Factors  that contribute to low ROCE are low capital turnover  and tiny margins. A good quality company can afford to have low margins and  a very high capital turnover or high margins with  low capital turnover to get a satisfactory return on capital. Amorim has a low capital turnover and low margins.It's not an extraordinary business.But it's not a 'cigar butt' type of business either.

But then this kind of  somniferous record  won't attract competition.

 Return on tangible equity

Du-pont analysis breaks ROE into 3 components .
Assets turnover, profit margins and leverage.

Return on equity =  Profit / equity  or

Return on equity = ( sales/assets) * (profit/sales) * (assets /equity)

Below is a Du-pont analysis on Amorim:

Again it's a mediocre record.  It is unable to deploy its earnings to get high returns.

Running Du-pont on Amorim  reveals that return on equity gets a boost from leverage ratio which  has been consistently above 2 . It has to resort to debt. 

Balance sheet

Tangible book value amounts to 2.08 euros . The stock trades below its book.

Current ratio stands at 1.9 which is fine.

Debt / Equity (tangible) ratio stands at  ~ 0.65

Usage of commercial paper has  been declining which is a good thing.
In 2006 it was euros 85 million which has come down to 21.7 million in the latest balance sheet.

Debt stands at  euros 151 million which  5X normalized EBITDA- cap-ex.

Dividend History

Amorim recently paid dividend of euros .065 per share .

They paid a dividend of euros 0.10 in 2010 .
No dividend was paid in 2009 but that was good as debt was reduced.
It paid euros  0.06 per share   in 2008 , euros 0.06 in 2007, euros .055 in 2006  and .05 in 2005.

Corteicera  Amorim is an eponym  for  AMORIM Family which owns about 76% of the stock . Various members of the family serve on the board.

Amorim's competitive advantages

Amorim’s enjoys numerous competitive advantages.

Amorim has direct presence in the countries that produce the raw material – affiliates (all situated in the cork forest zones) in Portugal, Spain, Morocco and Tunisia, allowing diversification of sources and control of the flow of the raw material and has a direct presence in all the big wine-producing countries – France, USA, Australia, Italy, Spain, Portugal, South Africa, Chile, Argentina, Germany.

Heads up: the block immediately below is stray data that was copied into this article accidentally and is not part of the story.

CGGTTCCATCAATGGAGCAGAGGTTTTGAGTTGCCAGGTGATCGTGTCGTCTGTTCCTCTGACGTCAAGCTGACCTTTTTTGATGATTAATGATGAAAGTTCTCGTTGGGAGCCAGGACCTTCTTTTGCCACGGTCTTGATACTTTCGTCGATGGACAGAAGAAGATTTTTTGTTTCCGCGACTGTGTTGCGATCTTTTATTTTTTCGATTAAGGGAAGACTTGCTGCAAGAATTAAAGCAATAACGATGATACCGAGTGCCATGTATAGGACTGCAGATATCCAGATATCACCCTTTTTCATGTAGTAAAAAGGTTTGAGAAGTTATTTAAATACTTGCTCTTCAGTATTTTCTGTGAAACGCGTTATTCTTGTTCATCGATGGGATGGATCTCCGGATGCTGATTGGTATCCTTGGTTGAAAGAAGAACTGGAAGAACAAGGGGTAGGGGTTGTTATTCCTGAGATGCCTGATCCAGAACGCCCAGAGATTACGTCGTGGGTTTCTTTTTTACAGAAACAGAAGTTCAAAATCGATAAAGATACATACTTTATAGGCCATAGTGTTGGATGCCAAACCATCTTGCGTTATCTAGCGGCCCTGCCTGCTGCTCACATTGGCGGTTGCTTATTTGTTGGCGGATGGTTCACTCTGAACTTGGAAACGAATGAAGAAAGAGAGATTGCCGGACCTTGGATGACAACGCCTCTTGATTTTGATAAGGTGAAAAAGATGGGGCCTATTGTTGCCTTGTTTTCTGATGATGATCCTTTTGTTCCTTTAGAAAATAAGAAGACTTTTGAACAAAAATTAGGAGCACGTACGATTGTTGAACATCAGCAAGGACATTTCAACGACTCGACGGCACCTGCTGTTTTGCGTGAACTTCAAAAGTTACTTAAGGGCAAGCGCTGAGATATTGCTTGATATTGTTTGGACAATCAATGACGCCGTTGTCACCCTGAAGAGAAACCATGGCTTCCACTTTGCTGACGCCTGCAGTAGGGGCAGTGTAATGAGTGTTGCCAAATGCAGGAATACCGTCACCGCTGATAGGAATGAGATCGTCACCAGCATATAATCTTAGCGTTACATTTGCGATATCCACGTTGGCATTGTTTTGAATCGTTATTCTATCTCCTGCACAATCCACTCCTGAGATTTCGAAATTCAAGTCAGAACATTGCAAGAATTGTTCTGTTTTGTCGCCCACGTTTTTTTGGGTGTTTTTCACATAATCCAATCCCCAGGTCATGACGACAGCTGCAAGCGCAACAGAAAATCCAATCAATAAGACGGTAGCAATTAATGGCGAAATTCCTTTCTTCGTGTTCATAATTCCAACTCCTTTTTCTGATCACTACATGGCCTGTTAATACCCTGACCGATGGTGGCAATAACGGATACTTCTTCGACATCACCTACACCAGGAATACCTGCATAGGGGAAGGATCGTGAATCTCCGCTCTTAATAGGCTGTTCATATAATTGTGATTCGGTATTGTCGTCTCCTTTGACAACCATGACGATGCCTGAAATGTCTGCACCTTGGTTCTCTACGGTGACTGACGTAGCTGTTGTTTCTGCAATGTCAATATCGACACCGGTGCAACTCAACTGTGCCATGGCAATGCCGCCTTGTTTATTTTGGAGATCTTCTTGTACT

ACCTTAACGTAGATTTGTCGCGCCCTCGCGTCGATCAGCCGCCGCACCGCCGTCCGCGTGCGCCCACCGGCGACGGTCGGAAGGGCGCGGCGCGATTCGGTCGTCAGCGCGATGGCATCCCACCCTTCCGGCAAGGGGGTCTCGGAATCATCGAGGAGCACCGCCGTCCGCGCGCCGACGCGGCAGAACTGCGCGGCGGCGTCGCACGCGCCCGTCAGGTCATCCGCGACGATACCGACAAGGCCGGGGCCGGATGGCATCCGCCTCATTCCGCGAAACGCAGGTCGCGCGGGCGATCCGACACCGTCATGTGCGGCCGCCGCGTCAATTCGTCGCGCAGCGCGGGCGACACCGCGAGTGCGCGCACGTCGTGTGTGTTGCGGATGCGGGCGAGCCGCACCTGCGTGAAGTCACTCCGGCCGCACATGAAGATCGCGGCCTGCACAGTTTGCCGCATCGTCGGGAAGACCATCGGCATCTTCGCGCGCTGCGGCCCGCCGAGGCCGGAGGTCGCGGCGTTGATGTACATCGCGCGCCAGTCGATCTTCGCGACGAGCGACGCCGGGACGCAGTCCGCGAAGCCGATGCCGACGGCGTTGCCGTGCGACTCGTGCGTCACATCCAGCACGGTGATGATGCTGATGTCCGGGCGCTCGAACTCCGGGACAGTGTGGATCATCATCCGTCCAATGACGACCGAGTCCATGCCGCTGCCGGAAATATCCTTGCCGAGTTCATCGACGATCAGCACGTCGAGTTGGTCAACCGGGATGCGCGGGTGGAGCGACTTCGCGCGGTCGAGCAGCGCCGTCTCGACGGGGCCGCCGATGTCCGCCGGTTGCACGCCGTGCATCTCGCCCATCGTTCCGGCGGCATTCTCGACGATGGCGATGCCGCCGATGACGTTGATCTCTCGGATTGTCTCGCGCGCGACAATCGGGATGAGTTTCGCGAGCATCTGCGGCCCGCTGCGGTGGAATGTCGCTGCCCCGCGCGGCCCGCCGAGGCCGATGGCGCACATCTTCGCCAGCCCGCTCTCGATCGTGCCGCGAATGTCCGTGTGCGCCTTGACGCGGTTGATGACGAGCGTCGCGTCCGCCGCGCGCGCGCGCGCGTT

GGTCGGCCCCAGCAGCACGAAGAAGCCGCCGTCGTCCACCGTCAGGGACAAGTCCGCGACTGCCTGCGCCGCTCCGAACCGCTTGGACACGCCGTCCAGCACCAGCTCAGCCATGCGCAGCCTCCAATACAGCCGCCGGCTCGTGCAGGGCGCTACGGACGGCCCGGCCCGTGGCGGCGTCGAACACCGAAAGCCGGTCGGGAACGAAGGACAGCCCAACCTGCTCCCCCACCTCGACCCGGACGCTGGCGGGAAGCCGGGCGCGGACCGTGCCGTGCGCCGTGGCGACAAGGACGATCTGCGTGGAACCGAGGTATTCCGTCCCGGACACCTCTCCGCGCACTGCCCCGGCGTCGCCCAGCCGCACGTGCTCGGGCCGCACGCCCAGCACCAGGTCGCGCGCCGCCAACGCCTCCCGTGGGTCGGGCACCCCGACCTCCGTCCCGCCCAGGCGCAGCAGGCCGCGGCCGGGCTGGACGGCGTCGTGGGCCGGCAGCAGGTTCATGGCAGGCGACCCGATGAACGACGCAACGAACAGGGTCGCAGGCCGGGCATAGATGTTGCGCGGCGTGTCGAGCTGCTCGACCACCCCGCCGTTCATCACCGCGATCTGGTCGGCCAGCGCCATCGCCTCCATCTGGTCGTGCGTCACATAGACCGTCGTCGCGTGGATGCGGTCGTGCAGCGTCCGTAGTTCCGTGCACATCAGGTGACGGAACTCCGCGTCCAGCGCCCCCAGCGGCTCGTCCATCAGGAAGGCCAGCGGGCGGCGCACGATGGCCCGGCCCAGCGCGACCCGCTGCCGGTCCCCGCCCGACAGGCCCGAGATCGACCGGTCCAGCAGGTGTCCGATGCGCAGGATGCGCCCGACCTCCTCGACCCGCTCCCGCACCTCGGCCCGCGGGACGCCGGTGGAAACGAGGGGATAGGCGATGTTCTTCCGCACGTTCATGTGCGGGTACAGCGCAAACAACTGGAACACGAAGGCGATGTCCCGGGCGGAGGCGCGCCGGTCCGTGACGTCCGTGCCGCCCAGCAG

Its sales and after-sales service are integrated in such a way as to assure a high level of service to clients and the capacity to respond rapidly to their needs.

It boasts of a diversified portfolio of high quality products that cater to all wine segments all over the world. Amorim benefits from- as its annual report states- “unrivalled distribution network” .

Management knew to build a competitive advantage they would have to focus on building an extensive network of distributors.
 This wide  mesh of distributors enables the company to understand exactly what the market wants. 

According to the director of the company :

Competition is not able to offer such portfolio of products in so many countries and that clearly makes the difference”

One concern , however , is the usage of alternative  wine stoppers.
This is a long running debate : cork or screwcaps .
Around 2005 , the market share for cork wine bottle closures started falling from 95% to around 70% globally. Many  wine producers across the globe-especially in New Zealnd- started giving up cork, replacing it with screw caps.

The main culprit: Cork Taint due to TCA. Some corks had become infected by a mold by-product called 2,4,6 trichloroanisole (TCA). The taint distorted the taste of some wines and angered wine consumers. Cork producers did not address the problem and instead started putting more money into PR rather than into research.
Carlos de Jesus , the Director of Communications for Amorim said:

"We messed up. For too long we denied the problem and fought a PR battle, when we should have been addressing the issue of TCA."

 AMORIM acted decisively and developed  a technology called ROSA. Rosa- named after one of the Amorim family's daughters- is a proprietary cork-cleaning process developed after three years of research, that reduced releasable TCA levels in cork by as much as 82%. 

Carlos De Jesus admitted :

"Market share has fallen from 95% to 72%.We've paid the price for our past mistakes." . But companies like Amorim took action .
 Cork quality is much better, and much more reliable than it was just five or six years ago.

"Today, 70% of winemakers have chosen cork over screw-caps or plastic wine stoppers," says Carlos de Jesus.

Thanks to investment in R&D which was instrumental in recovering the market share. check this link.

Despite the dominant market share management is still working towards fortifying the company's market position.

Recently, Amorim acquired a 90.9% stake in Trefinos, a Spanish manufacturer of champagne cork stoppers.

The company is mentioned in the book Hidden Champions of the Twenty-First Century: The Success Strategies of Unknown World Market Leaders by Hermann Simon.

Basically hidden champions are medium-sized, unknown companies that have quietly, under the radar, become world market leaders in their respective industries.

Amorim perfectly fits the bill. 

 But it's trading at an  EV/10 year EBIT  of 10 X which is a better gauge of its earning power. And that's not that cheap considering its below average return on capital employed and return on equity and free cash flow margins.

I rest my case with the following quote of Warren Buffett :

"I have no use whatsoever for projections or forecasts.  They create an illusion of apparent precision. The more meticulous they are, the more concerned you should be.  We never look at projections but we care very much about, and look very deeply, at track records.  If a company has a lousy track record but a very bright future, we will miss the opportunity"